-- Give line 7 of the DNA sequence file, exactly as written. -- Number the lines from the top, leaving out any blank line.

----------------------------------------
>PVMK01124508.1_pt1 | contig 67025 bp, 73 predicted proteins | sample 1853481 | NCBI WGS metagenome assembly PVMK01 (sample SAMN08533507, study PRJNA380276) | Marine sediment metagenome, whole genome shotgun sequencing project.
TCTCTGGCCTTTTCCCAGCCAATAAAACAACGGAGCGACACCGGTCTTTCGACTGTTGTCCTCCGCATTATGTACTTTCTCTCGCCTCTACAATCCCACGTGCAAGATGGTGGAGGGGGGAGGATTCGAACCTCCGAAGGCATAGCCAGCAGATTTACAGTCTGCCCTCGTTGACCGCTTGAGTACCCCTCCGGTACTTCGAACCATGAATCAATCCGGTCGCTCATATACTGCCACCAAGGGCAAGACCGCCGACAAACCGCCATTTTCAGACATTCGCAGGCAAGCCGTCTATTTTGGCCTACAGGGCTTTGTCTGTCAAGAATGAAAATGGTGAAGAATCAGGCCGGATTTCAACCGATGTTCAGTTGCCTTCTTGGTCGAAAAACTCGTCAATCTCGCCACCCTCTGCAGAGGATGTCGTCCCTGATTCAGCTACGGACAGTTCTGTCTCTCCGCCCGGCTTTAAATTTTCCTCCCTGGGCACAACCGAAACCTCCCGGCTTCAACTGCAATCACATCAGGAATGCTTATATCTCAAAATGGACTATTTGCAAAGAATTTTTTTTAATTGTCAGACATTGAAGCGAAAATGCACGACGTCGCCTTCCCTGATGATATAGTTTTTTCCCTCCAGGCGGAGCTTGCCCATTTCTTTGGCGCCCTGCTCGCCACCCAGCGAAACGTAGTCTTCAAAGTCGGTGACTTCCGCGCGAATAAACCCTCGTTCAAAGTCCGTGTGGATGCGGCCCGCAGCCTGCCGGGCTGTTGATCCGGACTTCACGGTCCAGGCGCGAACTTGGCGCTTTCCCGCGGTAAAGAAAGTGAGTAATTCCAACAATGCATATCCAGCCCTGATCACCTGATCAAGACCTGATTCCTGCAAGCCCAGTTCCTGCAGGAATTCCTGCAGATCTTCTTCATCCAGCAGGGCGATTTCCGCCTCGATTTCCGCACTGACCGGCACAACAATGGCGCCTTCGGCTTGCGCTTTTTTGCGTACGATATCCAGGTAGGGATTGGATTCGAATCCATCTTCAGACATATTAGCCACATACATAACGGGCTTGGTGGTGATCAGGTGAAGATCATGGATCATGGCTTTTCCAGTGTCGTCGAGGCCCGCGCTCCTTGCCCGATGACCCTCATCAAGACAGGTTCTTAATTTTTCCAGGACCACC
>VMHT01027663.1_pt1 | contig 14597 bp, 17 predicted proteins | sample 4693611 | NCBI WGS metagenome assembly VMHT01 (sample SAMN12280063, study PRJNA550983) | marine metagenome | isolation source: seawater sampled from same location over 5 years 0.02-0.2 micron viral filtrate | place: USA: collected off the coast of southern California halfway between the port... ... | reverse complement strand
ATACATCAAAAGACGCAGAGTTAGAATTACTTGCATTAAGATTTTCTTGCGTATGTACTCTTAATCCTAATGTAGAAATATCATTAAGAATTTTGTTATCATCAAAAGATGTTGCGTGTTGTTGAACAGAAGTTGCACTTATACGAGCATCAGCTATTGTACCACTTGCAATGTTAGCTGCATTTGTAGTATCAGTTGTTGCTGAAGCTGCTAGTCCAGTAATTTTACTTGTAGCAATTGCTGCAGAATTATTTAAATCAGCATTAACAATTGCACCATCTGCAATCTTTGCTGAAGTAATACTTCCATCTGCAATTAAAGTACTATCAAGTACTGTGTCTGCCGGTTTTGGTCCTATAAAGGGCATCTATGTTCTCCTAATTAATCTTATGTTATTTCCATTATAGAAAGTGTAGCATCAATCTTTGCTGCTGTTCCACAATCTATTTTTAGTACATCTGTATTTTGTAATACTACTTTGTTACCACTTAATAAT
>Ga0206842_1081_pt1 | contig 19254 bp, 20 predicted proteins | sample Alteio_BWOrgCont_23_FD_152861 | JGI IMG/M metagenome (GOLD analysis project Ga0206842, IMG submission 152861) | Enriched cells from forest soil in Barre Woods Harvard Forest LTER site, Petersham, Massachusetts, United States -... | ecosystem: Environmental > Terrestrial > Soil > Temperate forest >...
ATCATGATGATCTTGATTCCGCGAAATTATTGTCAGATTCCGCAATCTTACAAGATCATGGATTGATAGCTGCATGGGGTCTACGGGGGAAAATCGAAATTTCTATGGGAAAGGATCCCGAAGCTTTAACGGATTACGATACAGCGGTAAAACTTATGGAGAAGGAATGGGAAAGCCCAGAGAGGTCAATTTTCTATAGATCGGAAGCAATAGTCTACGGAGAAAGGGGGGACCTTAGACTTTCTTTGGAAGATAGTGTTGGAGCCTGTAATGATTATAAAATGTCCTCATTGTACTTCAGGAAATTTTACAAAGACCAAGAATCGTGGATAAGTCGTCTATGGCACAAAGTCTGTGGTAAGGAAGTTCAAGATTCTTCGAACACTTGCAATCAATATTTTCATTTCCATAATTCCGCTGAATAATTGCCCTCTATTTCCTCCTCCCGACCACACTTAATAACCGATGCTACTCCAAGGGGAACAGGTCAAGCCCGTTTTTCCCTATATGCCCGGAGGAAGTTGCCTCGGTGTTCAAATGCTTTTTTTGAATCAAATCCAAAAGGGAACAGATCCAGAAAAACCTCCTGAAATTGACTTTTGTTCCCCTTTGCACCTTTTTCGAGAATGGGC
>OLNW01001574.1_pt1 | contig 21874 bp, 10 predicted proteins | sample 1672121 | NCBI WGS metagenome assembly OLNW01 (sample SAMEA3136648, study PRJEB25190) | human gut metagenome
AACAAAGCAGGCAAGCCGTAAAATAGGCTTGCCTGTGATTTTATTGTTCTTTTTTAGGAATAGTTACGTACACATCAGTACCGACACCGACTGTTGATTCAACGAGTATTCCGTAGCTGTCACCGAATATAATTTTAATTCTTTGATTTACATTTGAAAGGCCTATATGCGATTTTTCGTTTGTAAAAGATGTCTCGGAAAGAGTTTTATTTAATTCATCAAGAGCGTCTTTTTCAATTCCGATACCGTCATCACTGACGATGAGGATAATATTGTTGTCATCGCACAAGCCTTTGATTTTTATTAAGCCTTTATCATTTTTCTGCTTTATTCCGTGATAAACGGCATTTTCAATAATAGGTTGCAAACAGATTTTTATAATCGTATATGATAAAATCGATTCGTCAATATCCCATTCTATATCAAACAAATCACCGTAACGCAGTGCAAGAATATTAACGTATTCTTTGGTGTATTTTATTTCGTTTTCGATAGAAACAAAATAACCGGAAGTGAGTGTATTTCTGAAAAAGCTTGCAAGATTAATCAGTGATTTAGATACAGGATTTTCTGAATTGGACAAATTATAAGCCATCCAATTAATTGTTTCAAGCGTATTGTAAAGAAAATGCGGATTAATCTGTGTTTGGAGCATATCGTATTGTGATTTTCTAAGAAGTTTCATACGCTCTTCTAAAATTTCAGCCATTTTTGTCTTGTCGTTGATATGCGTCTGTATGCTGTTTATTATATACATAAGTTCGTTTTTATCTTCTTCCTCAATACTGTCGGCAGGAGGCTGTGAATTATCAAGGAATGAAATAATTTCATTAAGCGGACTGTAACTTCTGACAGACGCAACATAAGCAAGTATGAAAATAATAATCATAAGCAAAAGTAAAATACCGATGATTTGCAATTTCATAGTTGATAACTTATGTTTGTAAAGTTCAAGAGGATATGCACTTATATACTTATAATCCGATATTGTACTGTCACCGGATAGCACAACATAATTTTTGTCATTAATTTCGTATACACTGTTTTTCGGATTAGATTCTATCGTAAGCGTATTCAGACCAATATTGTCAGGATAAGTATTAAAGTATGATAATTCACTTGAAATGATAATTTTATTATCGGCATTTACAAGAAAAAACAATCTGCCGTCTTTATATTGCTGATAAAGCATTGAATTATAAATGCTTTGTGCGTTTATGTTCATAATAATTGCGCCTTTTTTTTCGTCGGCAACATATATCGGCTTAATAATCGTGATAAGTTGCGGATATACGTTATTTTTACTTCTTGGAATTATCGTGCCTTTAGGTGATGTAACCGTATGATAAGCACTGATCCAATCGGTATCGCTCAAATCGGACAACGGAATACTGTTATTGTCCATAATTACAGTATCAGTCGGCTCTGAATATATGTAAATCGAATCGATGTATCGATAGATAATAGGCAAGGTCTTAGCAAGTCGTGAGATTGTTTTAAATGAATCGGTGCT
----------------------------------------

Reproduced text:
>OLNW01001574.1_pt1 | contig 21874 bp, 10 predicted proteins | sample 1672121 | NCBI WGS metagenome assembly OLNW01 (sample SAMEA3136648, study PRJEB25190) | human gut metagenome